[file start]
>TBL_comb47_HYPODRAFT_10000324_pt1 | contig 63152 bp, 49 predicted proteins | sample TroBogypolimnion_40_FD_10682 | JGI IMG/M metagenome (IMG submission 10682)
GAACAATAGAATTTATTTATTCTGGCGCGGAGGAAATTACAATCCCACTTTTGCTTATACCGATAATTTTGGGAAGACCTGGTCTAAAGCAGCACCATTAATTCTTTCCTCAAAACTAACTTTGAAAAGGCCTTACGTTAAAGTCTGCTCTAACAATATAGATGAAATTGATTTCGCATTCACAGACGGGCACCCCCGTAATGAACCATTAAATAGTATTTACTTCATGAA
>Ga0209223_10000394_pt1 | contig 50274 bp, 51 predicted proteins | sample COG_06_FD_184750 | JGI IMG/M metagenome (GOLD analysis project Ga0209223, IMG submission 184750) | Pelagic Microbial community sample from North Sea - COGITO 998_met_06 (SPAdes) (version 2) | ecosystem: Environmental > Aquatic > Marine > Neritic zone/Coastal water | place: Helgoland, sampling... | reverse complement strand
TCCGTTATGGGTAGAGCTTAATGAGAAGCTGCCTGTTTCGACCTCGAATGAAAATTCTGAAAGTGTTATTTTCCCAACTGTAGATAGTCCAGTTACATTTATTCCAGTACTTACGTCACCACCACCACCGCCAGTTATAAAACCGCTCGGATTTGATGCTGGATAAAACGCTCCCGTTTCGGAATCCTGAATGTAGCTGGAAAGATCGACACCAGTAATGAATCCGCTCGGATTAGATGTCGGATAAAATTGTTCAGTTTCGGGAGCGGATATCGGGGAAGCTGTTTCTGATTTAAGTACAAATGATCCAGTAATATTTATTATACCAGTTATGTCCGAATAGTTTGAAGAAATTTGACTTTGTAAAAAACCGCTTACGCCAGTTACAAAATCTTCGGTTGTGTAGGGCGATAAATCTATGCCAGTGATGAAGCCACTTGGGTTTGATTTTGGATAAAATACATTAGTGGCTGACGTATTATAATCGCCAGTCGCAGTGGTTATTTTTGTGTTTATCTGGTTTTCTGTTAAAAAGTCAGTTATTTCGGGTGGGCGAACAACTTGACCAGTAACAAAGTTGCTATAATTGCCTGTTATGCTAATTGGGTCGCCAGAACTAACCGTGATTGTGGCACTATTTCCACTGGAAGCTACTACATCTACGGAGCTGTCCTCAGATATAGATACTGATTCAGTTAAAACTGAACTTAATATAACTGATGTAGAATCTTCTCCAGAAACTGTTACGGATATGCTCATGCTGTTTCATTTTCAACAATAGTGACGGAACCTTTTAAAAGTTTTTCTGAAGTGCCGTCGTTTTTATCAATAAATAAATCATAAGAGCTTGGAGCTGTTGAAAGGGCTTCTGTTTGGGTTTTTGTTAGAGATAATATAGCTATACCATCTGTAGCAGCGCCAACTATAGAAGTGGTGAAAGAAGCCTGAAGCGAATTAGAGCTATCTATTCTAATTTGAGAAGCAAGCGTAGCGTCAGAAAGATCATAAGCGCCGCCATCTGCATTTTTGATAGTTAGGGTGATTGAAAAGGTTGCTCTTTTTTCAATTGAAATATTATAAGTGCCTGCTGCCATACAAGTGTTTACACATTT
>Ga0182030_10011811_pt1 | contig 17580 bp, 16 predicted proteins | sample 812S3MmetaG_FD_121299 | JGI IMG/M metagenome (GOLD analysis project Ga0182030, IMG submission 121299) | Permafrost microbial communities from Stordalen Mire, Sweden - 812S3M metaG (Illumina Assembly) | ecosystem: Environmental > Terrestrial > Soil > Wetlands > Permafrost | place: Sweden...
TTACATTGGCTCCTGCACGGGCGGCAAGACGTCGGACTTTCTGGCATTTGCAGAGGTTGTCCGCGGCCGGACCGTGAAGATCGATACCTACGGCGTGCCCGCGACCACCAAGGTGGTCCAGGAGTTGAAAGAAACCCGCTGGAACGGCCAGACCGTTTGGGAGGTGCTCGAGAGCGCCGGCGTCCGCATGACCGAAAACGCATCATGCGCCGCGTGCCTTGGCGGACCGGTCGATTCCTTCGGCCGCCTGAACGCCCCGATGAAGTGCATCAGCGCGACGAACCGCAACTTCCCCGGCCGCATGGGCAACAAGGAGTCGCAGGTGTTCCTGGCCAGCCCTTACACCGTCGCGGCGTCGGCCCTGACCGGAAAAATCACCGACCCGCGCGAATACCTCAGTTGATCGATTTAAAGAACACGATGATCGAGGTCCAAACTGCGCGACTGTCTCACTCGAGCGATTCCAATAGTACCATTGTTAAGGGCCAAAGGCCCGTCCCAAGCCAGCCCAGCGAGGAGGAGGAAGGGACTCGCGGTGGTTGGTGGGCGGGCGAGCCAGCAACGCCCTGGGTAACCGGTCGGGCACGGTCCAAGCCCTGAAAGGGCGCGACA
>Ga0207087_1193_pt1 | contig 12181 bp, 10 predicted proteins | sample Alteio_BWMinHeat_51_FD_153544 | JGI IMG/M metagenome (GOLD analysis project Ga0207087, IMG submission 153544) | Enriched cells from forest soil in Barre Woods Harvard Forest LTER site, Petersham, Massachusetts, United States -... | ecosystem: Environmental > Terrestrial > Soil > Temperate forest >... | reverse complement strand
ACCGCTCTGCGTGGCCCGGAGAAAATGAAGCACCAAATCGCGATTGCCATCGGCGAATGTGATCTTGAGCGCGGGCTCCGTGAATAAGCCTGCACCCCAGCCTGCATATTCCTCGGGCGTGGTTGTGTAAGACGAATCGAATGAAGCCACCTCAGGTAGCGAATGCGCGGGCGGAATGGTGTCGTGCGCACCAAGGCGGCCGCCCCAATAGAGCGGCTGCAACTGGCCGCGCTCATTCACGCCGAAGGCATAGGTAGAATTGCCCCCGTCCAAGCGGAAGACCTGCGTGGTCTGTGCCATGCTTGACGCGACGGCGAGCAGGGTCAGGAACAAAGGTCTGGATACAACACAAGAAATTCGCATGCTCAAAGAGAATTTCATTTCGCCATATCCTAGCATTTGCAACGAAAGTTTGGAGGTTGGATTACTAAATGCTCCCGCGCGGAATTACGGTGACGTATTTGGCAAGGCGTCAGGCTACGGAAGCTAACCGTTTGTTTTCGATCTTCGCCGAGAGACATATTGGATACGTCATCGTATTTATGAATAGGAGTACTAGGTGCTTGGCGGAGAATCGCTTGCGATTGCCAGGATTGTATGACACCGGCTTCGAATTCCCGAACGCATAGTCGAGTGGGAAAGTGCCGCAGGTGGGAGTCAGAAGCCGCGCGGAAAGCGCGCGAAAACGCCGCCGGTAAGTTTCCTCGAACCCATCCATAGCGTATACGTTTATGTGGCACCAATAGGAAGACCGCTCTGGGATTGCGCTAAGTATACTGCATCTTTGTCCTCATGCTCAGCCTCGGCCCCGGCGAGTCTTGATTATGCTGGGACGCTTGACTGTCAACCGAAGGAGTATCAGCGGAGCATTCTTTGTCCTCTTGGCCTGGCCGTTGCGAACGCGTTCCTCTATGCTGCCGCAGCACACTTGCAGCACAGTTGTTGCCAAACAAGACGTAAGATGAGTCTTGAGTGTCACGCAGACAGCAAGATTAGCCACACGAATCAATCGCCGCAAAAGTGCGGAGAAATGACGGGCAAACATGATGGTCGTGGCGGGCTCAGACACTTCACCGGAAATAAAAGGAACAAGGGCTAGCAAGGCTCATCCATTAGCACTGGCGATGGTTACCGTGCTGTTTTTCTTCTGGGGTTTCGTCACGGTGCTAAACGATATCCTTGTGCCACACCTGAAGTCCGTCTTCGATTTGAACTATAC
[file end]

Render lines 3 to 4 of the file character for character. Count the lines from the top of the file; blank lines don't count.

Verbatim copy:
>Ga0209223_10000394_pt1 | contig 50274 bp, 51 predicted proteins | sample COG_06_FD_184750 | JGI IMG/M metagenome (GOLD analysis project Ga0209223, IMG submission 184750) | Pelagic Microbial community sample from North Sea - COGITO 998_met_06 (SPAdes) (version 2) | ecosystem: Environmental > Aquatic > Marine > Neritic zone/Coastal water | place: Helgoland, sampling... | reverse complement strand
TCCGTTATGGGTAGAGCTTAATGAGAAGCTGCCTGTTTCGACCTCGAATGAAAATTCTGAAAGTGTTATTTTCCCAACTGTAGATAGTCCAGTTACATTTATTCCAGTACTTACGTCACCACCACCACCGCCAGTTATAAAACCGCTCGGATTTGATGCTGGATAAAACGCTCCCGTTTCGGAATCCTGAATGTAGCTGGAAAGATCGACACCAGTAATGAATCCGCTCGGATTAGATGTCGGATAAAATTGTTCAGTTTCGGGAGCGGATATCGGGGAAGCTGTTTCTGATTTAAGTACAAATGATCCAGTAATATTTATTATACCAGTTATGTCCGAATAGTTTGAAGAAATTTGACTTTGTAAAAAACCGCTTACGCCAGTTACAAAATCTTCGGTTGTGTAGGGCGATAAATCTATGCCAGTGATGAAGCCACTTGGGTTTGATTTTGGATAAAATACATTAGTGGCTGACGTATTATAATCGCCAGTCGCAGTGGTTATTTTTGTGTTTATCTGGTTTTCTGTTAAAAAGTCAGTTATTTCGGGTGGGCGAACAACTTGACCAGTAACAAAGTTGCTATAATTGCCTGTTATGCTAATTGGGTCGCCAGAACTAACCGTGATTGTGGCACTATTTCCACTGGAAGCTACTACATCTACGGAGCTGTCCTCAGATATAGATACTGATTCAGTTAAAACTGAACTTAATATAACTGATGTAGAATCTTCTCCAGAAACTGTTACGGATATGCTCATGCTGTTTCATTTTCAACAATAGTGACGGAACCTTTTAAAAGTTTTTCTGAAGTGCCGTCGTTTTTATCAATAAATAAATCATAAGAGCTTGGAGCTGTTGAAAGGGCTTCTGTTTGGGTTTTTGTTAGAGATAATATAGCTATACCATCTGTAGCAGCGCCAACTATAGAAGTGGTGAAAGAAGCCTGAAGCGAATTAGAGCTATCTATTCTAATTTGAGAAGCAAGCGTAGCGTCAGAAAGATCATAAGCGCCGCCATCTGCATTTTTGATAGTTAGGGTGATTGAAAAGGTTGCTCTTTTTTCAATTGAAATATTATAAGTGCCTGCTGCCATACAAGTGTTTACACATTT